Join our mailing list!
Get our latest staff recommendations, award news and digital catalog links right to your inbox.
After the tragic death of her older brother, Lauren Beck decides to move from her family home in Tasmania to Evergreen Falls in the Blue Mountains—a place her brother cherished as the site of his last happy memory. In her new life, Lauren begins a relationship with the architect in charge of the refurbishment of the Evergreen Spa Hotel, and together the two discover evidence of a secret love affair from 1926 in the old hotel. In Lauren’s quest to piece together the narrative of the star-crossed lovers from long ago, she also uncovers family secrets of her own and begins to understand that love, while not always easy, will always triumph in the end. Topics and Questions for Discussion
1. When Lauren discovers that Tomas has inadvertently left behind his key for the west wing of the hotel—the wing of the hotel no one has been in for decades—she decides to let herself in, and in so doing, uncovers Sam’s letters to Violet. What do you think prompts Lauren to do something so bold, so uncharacteristic? Does this show of bravery hint at the Lauren we come to know by the end of the novel?
2. In many ways, Violet Armstrong is the foil character for Lauren Beck. Discuss the differences between the two women. Ultimately, does one character become more like the other? Which character changes the most as the novel unfolds?
3. Many of the characters in the novel are bound by a sense of duty. As Flora explains on page 51, “since the moment [Sam] had come into the world, Flora had been compelled to look after him—both by her parents, who had little time for children, and by her own heart, which loved him immeasurably and fearfully.” Discuss this obligation to others, and consider what it is that motivates each character. Is it love, as Flora says? Consider Flora, Lauren, Clive, and Tomas in your response.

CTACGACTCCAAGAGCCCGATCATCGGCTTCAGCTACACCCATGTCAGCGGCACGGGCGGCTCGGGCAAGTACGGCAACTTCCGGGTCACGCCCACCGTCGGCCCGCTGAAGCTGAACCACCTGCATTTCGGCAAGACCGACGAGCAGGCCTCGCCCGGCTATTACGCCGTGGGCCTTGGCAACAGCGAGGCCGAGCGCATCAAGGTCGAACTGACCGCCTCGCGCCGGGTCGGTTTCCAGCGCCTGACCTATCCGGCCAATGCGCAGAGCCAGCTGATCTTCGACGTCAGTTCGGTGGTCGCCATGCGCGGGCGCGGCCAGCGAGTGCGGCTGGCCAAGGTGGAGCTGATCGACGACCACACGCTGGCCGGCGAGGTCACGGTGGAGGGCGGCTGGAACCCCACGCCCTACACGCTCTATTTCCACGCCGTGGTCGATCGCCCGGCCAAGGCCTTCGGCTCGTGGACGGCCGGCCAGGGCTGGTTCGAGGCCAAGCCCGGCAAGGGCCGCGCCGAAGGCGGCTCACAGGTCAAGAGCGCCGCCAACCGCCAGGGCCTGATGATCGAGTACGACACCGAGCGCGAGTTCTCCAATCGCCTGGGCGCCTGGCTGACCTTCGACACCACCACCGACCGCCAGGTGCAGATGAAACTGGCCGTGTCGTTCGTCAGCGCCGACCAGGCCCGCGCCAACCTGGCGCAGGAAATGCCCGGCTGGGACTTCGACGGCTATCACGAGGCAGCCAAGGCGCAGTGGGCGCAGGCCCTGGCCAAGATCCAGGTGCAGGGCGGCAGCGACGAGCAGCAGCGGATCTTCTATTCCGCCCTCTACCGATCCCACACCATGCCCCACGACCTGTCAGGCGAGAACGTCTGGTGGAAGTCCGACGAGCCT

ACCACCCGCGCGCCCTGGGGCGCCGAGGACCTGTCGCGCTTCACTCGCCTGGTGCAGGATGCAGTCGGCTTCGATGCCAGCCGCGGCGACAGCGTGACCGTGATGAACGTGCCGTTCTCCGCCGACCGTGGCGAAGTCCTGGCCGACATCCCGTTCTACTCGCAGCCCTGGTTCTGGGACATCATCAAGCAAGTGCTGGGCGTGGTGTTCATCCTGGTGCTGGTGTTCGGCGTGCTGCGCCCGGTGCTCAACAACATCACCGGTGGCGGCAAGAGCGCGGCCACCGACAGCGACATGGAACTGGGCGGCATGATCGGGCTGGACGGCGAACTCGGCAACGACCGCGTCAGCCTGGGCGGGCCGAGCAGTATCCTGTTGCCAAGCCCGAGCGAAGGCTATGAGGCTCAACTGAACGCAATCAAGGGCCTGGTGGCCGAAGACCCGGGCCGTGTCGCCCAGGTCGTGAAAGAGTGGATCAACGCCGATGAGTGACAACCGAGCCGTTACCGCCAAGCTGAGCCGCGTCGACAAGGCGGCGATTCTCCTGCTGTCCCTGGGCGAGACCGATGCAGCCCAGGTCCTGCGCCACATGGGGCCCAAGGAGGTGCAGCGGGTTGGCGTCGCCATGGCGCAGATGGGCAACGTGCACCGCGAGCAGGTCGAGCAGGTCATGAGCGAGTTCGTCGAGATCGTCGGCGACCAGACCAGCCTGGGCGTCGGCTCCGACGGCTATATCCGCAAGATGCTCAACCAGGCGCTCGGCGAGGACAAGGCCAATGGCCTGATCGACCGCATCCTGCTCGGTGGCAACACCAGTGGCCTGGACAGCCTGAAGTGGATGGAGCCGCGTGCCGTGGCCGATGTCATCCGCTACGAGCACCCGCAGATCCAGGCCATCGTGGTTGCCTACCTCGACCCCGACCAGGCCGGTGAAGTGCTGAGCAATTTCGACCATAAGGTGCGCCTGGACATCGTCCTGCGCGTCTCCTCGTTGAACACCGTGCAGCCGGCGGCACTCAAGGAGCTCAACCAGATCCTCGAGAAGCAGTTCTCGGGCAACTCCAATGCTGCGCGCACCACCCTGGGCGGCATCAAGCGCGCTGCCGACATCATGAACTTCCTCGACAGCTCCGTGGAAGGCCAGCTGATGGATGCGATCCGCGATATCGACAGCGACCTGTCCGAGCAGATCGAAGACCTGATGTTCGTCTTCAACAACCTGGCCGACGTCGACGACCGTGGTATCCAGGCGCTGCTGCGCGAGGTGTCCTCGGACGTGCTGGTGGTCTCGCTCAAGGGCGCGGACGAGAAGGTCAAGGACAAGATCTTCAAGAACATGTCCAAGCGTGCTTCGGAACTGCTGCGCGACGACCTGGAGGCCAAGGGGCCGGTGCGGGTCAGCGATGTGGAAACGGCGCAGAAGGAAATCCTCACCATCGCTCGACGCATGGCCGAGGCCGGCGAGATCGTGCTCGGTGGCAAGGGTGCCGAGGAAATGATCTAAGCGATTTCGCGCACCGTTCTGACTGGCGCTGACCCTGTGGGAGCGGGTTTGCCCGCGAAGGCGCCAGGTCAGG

4. When Flora admits to Tony that, had she not been born into her family and position, she would have liked to have been a doctor, Tony laughs and tells Flora she is “being ridiculous” (p. 116). Are Flora and Sam as much trapped in their class position as Violet and Clive? Do you think that any of the characters are happy with their lot in life? Why or why not?
5. Why do you think it was so important to Violet to carve Sam’s initials into the rock by Lovers Cave? What significance does the permanence of his name in stone have for her? Does it become an epitaph of sorts after Sam’s overdose?
6. Discuss the location of the story—both in 1926 and 2014. How does the setting of the Evergreen Spa Hotel influence decisions the characters make? What is it about this location that helps people fall in love and confront tragedy?
7. The character of Miss Zander is based on a real woman who managed a hotel where Kimberley Freeman’s grandmother worked in the 1920s. How does her characterization match or differ from your understanding of social attitudes during that time? How does she compare with the other women in the novel? Consider the moment she counsels Violet to live her own life: “Really, I get quite tired of the way girls get carried along on the wills of others so easily” (p. 262).
8. “Even with the ballroom divided in half and the fire roaring in the grate, the cold seemed close, gathering in the corners of the room and up in the high ceiling” (p. 269). Does the onset of the winter storm parallel the downward spiral of any characters in the story? Is there anyone in the novel who has not
been altered after the storm passes through?
9. Do you think Flora made the right decision about covering up Sam’s death? Do you think she would have been able to financially support Violet and the baby had she not gone along with Tony’s plan? Would you have made a similar decision in her place?
10. Revisit the moment Flora discovers Sam’s cold body (p. 316). Do you think deep down Flora is relieved that Sam is “free from the torment of his withdrawal at last” (p. 316)?
11. “Family secrets had such power” (p. 330), Lauren says, and she realizes that she doesn’t want to live in denial any longer. Do you think that the weight of family secrets oppresses the characters in the novel? Are the ones who survive the ones who are able to overcome the weight of these secrets?
12. The opening scene in the Prologue gets repeated once Sam’s body has been discovered on page 343. Rereading this scene a second time, what has changed? Do you find Tony’s and Sweetie’s responses to Flora and her deceased brother more callous on a second read? Why do you think the author chose to repeat this scene for us? Does it send a message about the characters?
13. Is the theme of the novel one of the horrors of love, or the triumph of love despite tragedy? Enhance Your Book Club